When I was a new Christian, I was taught that lying was a sin like murder or adultery, and that it was one of the Ten Commandments. I have been reading the Bible, and like so many other things, what I was taught by the church as a new Christian seems to be contrary to what the Bible teaches. The ninth commandment says, "You shall not bear false witness against your neighbor." I was told that this meant that it was a sin to lie. However, there are some issues with that.

"Then the king of Egypt said to the Hebrew midwives, one of whom was named Shiphrah and the other Puah, "When you serve as midwife to the Hebrew women and see them on the birthstool, if it is a son, you shall kill him, but if it is a daughter, she shall live." But the midwives feared God and did not do as the king of Egypt commanded them, but let the male children live. So the king of Egypt called the midwives and said to them, "Why have you done this, and let the male children live?" The midwives said to Pharaoh, "Because the Hebrew women are not like the Egyptian women, for they are vigorous and give birth before the midwife comes to them." So God dealt well with the midwives." -Exodus 1

Here the midwives lie to Pharaoh, and it seems that God approves, because He, "dealt well with the midwives."

It seems to me that if it wasn't a sin for midwives to lie to Pharaoh, then lying is not a sin. I have been taught that things that are sins are always wrong, there are not 'extenuating circumstances.' When we claim there are extenuating circumstances for our sin, we call that justifying ourselves. Surely lying, like anything else, can be done in sin, with sinful intention or the like, but can we say that it is inherently a sin? If it is, why does God approve the midwives?

Perhaps you might say that the midwives were lying to Pharaoh, who was a foreigner, in favor of the Israelites, who were their neighbors, and this makes the bearing false testimony okay. Consider this:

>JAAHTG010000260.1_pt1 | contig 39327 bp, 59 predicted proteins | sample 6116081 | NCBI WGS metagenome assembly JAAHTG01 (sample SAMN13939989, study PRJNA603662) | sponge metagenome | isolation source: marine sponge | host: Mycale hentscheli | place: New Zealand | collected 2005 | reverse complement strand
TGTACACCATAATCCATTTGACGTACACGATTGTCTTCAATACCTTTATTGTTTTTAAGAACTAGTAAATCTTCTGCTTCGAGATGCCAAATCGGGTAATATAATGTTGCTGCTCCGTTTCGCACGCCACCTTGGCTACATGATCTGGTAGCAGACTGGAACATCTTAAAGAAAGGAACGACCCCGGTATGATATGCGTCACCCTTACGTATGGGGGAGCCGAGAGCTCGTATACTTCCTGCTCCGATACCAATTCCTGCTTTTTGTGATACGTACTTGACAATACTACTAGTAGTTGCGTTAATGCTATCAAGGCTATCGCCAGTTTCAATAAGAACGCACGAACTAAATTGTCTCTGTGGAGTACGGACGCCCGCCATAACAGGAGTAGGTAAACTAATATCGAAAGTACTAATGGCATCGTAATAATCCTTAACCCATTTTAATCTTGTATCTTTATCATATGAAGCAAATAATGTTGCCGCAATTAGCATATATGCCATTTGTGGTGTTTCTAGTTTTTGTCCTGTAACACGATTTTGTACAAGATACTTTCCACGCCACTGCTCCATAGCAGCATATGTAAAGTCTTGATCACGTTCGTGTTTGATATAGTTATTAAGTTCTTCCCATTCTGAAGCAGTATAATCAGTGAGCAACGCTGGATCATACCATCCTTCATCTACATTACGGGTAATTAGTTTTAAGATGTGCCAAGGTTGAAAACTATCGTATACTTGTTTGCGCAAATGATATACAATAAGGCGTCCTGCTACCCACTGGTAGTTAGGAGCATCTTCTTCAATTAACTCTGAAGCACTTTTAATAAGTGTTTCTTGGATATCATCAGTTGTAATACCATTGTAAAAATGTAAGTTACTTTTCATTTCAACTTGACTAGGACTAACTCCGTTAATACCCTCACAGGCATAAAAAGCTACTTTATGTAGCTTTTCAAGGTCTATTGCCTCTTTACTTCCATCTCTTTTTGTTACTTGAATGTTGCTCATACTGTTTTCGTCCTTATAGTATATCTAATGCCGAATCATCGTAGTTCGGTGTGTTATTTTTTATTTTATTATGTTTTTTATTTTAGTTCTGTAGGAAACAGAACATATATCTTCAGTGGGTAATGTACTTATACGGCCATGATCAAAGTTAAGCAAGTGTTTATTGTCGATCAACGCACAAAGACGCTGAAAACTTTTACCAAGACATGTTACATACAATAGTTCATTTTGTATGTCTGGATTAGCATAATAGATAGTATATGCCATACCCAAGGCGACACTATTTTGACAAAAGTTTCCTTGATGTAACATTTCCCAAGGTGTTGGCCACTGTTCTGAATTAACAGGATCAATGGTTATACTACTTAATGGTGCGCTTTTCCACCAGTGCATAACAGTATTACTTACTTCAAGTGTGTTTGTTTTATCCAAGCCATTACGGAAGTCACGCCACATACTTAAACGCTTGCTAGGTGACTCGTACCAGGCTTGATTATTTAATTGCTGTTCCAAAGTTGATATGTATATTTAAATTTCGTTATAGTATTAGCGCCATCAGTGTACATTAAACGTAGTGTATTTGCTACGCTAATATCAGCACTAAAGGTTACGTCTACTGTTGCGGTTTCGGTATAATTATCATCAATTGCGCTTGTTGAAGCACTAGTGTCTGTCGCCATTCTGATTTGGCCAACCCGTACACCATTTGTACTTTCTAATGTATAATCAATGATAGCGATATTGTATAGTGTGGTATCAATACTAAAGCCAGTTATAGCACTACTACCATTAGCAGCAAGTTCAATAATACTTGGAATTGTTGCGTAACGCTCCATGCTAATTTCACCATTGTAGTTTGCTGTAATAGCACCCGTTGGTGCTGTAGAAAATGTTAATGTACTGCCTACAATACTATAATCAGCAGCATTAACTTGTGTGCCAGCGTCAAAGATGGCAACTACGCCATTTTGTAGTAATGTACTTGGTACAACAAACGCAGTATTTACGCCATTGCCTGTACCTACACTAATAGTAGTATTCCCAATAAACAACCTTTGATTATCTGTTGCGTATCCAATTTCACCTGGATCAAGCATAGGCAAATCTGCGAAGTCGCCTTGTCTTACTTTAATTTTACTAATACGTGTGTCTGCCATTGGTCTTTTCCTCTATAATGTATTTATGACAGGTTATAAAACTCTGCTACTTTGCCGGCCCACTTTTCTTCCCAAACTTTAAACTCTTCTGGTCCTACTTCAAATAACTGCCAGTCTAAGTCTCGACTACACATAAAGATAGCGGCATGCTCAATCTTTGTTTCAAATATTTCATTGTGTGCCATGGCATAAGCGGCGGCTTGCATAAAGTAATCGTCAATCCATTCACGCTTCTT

"And Joshua the son of Nun sent two men secretly from Shittim as spies, saying, "Go, view the land, especially Jericho." And they went and came into the house of a prostitute whose name was Rahab and lodged there. And it was told to the king of Jericho, "Behold, men of Israel have come here tonight to search out the land." Then the king of Jericho sent to Rahab, saying, "Bring out the men who have come to you, who entered your house, for they have come to search out all the land." But the woman had taken the two men and hidden them. And she said, "True, the men came to me, but I did not know where they were from. And when the gate was about to be closed at dark, the men went out. I do not know where the men went. Pursue them quickly, for you will overtake them." But she had brought them up to the roof and hid them with the stalks of flax that she had laid in order on the roof." -Joshua 2

In the New Testament, both James and Hebrews say that this act was righteous, even though Rahab lied to her own people to defend foreigners. In addition, the false testimony Rahab bore was definitely against her neighbors: Because Rahab protected the spies, everyone in the city of Jericho (except her family) was killed! Yet, the Bible seems to honor Rahab for lying, even though this lie seems to clearly break the 9th commandment.

Perhaps you will say that Rahab was a Gentile, and therefore not required to obey the 10 commandments (and I would agree.) But if we say this, how then can we say that Gentile Christians are under the 10 commandments? We cannot make a distinction between and Rahab by saying that Christians are 'regenerated' or a 'part of God's people' and that Rahab was not, because both James and Hebrews consider Rahab to be saved, so she must also be 'regenerated' or 'a part of God's people.'

So my immediate question for you is: Is lying a sin? If so, how do we know this from the Bible? What do we do with Rahab and the Hebrew midwives?

But this raises another interesting question: Are Gentile Christians (or unbelieving Gentiles) required to obey the 10 commandments? If not, why not? If so, are they required to obey the other parts of the Mosaic covenant? Why or why not?